(This is Part 2 of a 13-part serialization of the Peter Hartwell saga. Follow new chapters of the story each weekend at The Grapevine…)
“They killed my father, and now they’re coming after me.” – Marty Nolan, on the pain of being a Red Sox fan, in David Halberstam’s “The Teammates.”
I walked into the drab green waiting area of the emergency room at Columbia-Presbyterian Hospital and circled a perimeter of family and friends who were carrying on an anxious, nail-biting vigil.
People greeted me warmly. I think they were relieved to see a familiar face with roots in the same place as their own and someone they thought could get the facts straight. They patiently told me what they knew:
The day from all accounts started out as usual. There were complaints of fatigue and of nagging, distracting aches and pains, but Willie said that was the usual at this point in the season; and true for just about all the guys on the team.
Willie and the others knew that adrenaline dulled and trumped aches and pain. Nothing would distract Willie and the Red Sox from dealing swiftly and surely with the New York Yankees in this make-or-break game.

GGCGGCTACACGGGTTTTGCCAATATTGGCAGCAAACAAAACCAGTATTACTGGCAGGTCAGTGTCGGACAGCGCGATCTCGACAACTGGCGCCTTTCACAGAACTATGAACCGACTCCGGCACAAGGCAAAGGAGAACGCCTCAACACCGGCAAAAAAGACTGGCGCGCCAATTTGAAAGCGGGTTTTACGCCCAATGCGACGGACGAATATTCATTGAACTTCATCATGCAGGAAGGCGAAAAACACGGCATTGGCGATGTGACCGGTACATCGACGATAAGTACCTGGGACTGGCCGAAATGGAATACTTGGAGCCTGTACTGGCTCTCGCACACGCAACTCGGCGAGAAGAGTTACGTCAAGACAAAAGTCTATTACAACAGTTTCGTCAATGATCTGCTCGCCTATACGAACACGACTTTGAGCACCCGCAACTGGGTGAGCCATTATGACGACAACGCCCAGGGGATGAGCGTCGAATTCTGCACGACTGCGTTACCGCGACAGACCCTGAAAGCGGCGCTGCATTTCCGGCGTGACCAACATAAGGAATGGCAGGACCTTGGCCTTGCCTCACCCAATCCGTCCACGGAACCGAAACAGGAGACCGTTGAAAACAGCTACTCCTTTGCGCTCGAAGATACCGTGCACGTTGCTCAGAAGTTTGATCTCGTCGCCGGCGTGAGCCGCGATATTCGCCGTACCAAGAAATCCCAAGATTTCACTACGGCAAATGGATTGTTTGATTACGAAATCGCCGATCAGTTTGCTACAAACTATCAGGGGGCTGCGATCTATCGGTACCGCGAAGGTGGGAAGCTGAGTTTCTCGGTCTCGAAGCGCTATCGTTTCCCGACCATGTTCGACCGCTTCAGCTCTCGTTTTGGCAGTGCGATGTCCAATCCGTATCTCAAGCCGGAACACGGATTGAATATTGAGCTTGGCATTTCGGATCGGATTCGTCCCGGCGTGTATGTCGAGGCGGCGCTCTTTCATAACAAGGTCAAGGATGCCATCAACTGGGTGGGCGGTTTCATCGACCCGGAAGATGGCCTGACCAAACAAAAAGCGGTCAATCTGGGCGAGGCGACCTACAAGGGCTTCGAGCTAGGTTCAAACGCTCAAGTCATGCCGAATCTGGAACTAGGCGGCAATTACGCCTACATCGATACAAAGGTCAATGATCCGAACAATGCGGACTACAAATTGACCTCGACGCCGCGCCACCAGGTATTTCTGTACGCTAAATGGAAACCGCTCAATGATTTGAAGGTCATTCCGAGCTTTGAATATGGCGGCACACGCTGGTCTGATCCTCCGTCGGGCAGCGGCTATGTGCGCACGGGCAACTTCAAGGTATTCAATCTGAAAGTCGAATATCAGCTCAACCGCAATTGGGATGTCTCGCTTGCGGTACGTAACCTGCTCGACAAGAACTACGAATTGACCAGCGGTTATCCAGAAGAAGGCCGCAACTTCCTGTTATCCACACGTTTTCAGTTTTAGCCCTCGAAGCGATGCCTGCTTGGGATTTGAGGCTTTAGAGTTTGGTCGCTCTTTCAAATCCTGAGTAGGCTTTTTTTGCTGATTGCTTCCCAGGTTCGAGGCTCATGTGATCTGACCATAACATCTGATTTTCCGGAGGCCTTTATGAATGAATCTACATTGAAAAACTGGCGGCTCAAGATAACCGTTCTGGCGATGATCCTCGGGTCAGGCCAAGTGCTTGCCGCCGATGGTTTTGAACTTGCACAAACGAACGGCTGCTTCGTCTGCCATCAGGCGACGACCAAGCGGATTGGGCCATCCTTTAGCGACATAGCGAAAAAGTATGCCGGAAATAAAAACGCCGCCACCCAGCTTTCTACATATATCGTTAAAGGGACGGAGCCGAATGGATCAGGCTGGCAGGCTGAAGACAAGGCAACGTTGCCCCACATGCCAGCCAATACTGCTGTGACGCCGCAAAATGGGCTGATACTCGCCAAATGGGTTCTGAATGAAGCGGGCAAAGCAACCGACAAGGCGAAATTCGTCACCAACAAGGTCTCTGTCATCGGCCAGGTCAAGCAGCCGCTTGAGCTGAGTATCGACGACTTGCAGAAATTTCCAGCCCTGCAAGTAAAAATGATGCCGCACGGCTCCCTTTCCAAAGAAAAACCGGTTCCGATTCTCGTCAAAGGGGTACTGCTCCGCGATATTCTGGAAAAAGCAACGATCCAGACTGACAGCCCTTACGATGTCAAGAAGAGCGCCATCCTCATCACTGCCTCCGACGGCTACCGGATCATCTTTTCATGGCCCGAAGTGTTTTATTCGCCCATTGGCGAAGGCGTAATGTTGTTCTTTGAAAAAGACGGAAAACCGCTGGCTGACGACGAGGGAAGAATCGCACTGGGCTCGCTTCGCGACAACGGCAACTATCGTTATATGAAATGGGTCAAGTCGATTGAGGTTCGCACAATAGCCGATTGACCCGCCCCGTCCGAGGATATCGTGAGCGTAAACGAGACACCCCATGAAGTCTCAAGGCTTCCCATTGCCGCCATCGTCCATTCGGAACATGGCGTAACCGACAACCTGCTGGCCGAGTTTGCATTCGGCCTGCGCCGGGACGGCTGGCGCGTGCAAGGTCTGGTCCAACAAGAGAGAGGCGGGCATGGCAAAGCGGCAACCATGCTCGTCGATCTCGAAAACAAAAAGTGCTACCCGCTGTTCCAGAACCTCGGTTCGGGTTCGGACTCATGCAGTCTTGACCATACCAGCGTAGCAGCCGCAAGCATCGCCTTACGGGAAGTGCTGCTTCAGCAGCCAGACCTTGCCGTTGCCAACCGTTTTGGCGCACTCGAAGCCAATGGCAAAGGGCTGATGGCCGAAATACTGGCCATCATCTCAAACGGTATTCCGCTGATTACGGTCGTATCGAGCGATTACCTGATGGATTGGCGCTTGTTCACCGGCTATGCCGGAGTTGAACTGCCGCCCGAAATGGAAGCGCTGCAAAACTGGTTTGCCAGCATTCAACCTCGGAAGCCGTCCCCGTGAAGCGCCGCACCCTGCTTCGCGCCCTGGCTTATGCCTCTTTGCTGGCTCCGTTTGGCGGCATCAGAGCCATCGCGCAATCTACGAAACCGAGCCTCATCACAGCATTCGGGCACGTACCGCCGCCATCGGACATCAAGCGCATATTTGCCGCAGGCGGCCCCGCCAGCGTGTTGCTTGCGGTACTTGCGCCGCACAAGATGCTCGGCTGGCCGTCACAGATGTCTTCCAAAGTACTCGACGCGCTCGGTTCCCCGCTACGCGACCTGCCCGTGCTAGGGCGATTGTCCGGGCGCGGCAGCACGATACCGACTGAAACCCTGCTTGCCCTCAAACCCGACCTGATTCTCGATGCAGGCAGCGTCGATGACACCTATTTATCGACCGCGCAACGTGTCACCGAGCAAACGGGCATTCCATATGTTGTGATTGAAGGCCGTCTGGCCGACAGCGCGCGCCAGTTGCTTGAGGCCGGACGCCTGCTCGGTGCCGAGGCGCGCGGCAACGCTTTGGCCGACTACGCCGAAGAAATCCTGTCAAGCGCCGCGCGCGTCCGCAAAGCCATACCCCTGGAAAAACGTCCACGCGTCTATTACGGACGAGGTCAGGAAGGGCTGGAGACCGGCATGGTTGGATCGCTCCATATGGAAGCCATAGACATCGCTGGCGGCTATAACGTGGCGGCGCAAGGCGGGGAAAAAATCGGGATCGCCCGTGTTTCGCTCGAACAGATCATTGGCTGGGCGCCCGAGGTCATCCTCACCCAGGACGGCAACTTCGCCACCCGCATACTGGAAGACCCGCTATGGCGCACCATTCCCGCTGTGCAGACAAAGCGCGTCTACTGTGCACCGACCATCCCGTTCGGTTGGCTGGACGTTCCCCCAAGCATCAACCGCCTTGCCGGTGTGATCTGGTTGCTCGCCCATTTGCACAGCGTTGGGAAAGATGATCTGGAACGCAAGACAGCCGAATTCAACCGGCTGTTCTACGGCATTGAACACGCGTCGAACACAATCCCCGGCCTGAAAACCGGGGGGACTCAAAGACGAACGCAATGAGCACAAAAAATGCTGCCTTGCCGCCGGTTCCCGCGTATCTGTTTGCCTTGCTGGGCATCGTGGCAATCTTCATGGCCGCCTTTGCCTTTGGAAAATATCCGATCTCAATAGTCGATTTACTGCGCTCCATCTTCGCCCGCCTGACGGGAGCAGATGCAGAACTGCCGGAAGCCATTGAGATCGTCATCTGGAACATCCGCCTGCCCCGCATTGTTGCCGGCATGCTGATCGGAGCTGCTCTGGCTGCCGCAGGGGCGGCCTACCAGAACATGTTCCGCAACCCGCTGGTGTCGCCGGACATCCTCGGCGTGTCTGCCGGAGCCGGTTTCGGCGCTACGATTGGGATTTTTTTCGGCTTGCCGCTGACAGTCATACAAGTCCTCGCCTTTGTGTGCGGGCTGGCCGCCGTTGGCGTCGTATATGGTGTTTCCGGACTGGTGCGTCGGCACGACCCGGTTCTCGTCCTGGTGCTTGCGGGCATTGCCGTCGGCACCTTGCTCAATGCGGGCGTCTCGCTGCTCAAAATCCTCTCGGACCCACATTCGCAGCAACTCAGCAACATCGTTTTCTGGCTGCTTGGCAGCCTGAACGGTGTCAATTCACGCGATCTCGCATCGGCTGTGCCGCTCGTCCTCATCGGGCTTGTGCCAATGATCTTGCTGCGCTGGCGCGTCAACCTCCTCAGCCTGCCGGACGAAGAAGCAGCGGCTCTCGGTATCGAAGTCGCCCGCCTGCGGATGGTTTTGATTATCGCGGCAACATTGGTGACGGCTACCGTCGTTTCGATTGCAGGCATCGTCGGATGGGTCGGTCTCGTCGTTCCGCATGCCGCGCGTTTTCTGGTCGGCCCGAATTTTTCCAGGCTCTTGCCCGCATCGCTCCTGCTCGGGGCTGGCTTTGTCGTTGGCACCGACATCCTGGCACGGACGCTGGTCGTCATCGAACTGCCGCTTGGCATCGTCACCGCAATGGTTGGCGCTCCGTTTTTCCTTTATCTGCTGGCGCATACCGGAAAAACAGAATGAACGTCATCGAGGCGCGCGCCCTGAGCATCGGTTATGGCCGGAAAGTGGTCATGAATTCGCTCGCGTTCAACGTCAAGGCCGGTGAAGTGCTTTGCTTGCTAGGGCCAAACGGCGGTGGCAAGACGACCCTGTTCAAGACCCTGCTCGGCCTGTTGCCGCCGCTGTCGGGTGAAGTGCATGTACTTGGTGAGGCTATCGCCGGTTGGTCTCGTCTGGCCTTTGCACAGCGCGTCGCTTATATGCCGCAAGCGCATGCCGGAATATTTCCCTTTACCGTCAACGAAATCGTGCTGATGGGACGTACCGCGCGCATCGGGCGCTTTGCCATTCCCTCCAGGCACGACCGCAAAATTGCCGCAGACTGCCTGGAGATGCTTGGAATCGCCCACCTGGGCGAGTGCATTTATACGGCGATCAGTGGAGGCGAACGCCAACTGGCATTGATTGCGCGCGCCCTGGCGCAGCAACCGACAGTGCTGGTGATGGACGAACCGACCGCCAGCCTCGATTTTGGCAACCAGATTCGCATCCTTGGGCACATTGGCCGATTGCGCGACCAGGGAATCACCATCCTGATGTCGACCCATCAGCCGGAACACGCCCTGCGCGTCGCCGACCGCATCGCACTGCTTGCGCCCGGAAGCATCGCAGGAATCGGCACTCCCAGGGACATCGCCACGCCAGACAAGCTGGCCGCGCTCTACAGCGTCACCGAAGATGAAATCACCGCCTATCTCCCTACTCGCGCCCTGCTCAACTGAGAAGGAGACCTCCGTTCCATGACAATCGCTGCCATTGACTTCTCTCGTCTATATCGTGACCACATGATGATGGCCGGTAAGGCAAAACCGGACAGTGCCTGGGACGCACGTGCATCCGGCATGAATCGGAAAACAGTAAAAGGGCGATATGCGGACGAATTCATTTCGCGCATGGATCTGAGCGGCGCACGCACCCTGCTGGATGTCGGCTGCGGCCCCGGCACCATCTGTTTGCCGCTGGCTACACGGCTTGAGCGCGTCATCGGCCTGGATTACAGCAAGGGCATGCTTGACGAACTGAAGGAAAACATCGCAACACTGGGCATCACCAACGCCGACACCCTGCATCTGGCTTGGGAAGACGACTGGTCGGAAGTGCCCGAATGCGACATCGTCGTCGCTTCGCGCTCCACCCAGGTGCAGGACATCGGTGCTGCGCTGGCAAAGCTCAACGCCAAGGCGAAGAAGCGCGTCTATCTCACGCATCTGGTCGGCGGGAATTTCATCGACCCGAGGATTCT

Willie left the hotel shortly before noon, changed into practice sweats, trotted around the warning track, stretched, did windmills, and retreated to the clubhouse to gather up and focus his strength. He let his arms slowly rise over his head, palms up. He turned the palms down then and moved them toward the floor.
After a few minutes, he announced that he felt light, clear and confident. He said he drew energy from the ground. Then the trainer massaged Willie’s throwing arm, his back and his legs. A couple of hours before game time,
Willie ate his traditional pre-game meal, a bacon mushroom Swiss burger on a whole wheat bun with raw onion, with fries and a mixed spring green salad, dressed with vinaigrette, on the side. The meal had been sent over from the Howard Johnson’s restaurant in Times Square.